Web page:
Talking Turkey about Pop Culture

A giblet-flavored soda? That's a joke, right? Not when the goal is a deluge of free publicity, which is just what Jones Soda achieved

By Edward Popper

There's nothing like the Holidays, when it's time to relax with the family, put your feet up -- and savor an ice-cold Turkey-&-Gravy soda. No, that's not a misprint. The bizarre brew is the toast of all and sundry at Seattle-based Jones Soda, where the few thousand bottles the outfit produced as part of an inspired promotional campaign weren't anywhere near enough to satisfy what turned out to be an unquenchable demand. Initially available only in Detroit and Seattle, Jones Soda was deluged with so many requests that the entire consignment sold out in an hour when remaining stocks were offered online.

Take that news any way you want for what it says about the American palate, but the attention the oddball beverage garnered for its upstart manufacturer is an easy-to-swallow lesson in the art of astute marketing. "Turkey & Gravy soda is fun, it's unique -- and people want to talk about it," says Jones Soda's president, Peter Van Stolks, who believes his outfit could have sold 1,000 times the amount it produced. Still, Van Stolks isn't complaining. While he enjoyed seeing his brainchild fly out of the warehouse, the attention it generated was far more gratifying.


  In the three weeks that followed Turkey & Gravy's debut, Van Stolks was contacted more than 500 times by the media, leading to almost 100 radio interviews. It was the sort of publicity he couldn't have bought. And as the delighted Van Stolks points out, it all happened in November -- a time of the year when sodas are apt to get as much attention from consumers as beach towels and sun screen. Not very much at all, in other words.

Yet across the country, thanks to Jones Soda's off-the-wall inspiration, people were talking about the outfit, which is precisely what Van Stolks wanted when he launched what turned out to be a surprisingly painstaking process to develop a drink that some who have sampled it swear is actually not all that bad. All told, it required 30 attempts to perfect the flavor, which Eric Chastain, Jones's operating manager, describes as tasting like microwaved Thanksgiving leftovers. "It's a sipping soda, it's not something you gulp down after mowing the grass," he notes. Adds Van Stolks: "When you try it, I don't really think you're going to want to drink a couple of them."

Of the free publicity Jones Soda achieved, radio was the most valuable. That's because the outfit's target market is teenagers, who are devoted radio listeners. According to Van Stolks, paid ads would never have produced the same result. "In today's environment, the average consumer sees and hears about 3,000 marketing messages a day," he notes. "So a nontraditional approach seems to be more effective."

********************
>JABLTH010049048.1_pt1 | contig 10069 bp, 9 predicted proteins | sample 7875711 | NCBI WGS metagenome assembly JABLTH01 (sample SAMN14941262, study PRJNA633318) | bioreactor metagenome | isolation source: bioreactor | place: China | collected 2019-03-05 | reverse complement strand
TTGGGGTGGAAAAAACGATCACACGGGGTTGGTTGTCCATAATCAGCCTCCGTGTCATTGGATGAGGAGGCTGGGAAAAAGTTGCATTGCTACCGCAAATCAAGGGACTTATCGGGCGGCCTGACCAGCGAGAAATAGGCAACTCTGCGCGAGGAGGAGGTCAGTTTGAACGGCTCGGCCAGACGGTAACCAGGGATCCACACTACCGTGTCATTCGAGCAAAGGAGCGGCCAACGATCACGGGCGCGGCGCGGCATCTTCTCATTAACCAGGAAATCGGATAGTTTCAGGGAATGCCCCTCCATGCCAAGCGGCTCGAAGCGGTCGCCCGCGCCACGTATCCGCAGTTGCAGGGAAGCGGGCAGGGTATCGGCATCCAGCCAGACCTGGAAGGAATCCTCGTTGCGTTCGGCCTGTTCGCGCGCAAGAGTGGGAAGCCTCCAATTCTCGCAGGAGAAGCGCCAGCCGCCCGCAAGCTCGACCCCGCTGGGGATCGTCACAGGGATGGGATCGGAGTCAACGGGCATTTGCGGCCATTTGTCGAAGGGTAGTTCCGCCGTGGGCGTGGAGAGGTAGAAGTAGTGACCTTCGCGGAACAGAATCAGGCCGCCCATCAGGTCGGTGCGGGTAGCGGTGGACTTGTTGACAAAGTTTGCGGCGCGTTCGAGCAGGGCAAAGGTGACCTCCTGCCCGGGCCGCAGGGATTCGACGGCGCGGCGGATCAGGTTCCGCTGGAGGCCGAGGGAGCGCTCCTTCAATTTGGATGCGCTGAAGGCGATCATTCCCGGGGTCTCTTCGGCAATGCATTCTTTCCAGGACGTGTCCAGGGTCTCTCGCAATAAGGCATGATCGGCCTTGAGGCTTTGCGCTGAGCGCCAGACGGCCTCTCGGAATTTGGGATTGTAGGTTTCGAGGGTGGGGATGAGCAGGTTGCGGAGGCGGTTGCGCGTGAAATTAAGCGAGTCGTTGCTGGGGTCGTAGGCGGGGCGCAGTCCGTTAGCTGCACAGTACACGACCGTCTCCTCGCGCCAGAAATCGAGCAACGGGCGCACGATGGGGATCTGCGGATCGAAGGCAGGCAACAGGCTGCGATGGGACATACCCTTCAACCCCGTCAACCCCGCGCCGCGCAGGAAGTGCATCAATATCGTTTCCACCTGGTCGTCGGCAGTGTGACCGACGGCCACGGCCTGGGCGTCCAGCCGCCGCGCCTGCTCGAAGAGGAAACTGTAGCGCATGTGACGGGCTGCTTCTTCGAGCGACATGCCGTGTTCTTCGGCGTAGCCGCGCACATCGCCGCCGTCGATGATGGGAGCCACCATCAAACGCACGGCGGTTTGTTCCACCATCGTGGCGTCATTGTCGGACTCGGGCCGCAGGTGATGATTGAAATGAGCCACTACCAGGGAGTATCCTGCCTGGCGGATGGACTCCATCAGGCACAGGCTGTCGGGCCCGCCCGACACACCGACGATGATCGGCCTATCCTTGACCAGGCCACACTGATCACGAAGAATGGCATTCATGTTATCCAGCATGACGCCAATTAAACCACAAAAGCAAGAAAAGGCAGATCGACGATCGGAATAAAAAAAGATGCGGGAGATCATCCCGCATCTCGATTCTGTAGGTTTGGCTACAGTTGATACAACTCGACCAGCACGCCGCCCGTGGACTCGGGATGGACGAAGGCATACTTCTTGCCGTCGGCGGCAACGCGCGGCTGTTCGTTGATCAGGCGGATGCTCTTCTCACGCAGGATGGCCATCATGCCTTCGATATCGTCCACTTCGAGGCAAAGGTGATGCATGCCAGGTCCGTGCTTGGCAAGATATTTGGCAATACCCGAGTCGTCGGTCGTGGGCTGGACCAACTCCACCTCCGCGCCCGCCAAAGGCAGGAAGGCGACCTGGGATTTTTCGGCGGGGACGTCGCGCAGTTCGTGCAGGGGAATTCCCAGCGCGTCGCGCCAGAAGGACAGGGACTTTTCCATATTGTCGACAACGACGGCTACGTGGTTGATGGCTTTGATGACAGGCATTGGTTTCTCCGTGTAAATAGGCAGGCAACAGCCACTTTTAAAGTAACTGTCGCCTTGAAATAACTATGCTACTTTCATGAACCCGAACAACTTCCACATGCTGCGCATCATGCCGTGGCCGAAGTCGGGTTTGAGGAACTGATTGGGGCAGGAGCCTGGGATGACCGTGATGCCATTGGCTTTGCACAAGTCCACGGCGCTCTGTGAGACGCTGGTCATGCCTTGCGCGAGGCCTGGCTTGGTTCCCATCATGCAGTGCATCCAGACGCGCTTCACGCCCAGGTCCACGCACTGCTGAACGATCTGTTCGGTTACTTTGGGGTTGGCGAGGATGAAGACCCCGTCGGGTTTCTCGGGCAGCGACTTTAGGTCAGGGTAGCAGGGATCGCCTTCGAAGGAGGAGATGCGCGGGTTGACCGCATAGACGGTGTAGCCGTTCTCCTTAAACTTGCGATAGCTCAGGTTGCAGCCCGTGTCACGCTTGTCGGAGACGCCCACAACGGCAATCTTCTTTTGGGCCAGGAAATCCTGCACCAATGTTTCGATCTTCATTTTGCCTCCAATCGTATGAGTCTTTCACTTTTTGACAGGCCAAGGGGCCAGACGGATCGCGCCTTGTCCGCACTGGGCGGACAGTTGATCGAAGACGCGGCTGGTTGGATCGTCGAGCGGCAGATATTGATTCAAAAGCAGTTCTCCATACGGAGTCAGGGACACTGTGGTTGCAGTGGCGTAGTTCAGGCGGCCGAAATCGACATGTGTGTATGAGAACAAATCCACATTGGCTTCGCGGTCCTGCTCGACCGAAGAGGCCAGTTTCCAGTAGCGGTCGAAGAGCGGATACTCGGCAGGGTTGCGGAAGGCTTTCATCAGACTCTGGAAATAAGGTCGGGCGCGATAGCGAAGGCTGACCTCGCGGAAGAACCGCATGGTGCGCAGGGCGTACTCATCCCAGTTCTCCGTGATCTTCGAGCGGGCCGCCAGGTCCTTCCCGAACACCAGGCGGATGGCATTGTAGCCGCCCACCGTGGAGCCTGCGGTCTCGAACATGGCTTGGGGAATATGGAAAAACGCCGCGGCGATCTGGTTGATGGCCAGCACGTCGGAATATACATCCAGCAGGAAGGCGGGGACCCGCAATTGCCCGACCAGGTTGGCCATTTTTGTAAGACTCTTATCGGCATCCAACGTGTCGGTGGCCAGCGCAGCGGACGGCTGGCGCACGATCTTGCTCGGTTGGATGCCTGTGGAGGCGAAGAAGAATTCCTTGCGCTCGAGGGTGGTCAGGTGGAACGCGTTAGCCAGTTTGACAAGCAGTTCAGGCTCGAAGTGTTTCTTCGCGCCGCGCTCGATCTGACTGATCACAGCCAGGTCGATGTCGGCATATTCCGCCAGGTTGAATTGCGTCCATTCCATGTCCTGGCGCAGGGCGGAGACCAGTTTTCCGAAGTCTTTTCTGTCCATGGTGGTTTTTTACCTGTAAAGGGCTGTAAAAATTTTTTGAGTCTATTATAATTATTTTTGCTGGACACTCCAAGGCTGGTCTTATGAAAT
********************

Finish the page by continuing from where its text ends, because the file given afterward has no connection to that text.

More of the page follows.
Calling the company's marketing strategy "effective" may be a bit of an understatement, given Jones Soda's impressive growth over the last two years. While the recession was taking its toll on the overall economy, Jones has seen revenue double from $11 million in 1999 to $22 million in 2003. Not bad for a six-year-old upstart competing with the likes of Coke (KO ) and Pepsi (PEP ).

Turkey & Gravy soda has been Jones's most successful promotion to date, far outstripping its promotional predecessors, which came in ham and, if you can believe it, fish-taco flavor. "I think we did a lot of things right on this," says Van Stolks. "The beautiful thing on this one was that we didn't think it would get this big, so it was kind of fun -- and that's what's so cool about it." Once Van Stolks realized that he had come up with a winning combination of holiday and humor, he decided to maximize the public-relations impact by mentioning in every interview that the line's profits were being donated to the Toys for Tots charity.

So, is there anything Turkey &Gravy can teach entrepreneurs who want to raise their outfits' profiles? Well, there is the obvious one: To get attention, do something cute and unusual. And the other lesson? Just this: To generate a buzz, start with a fizz.

Popper covers small business issues in New York

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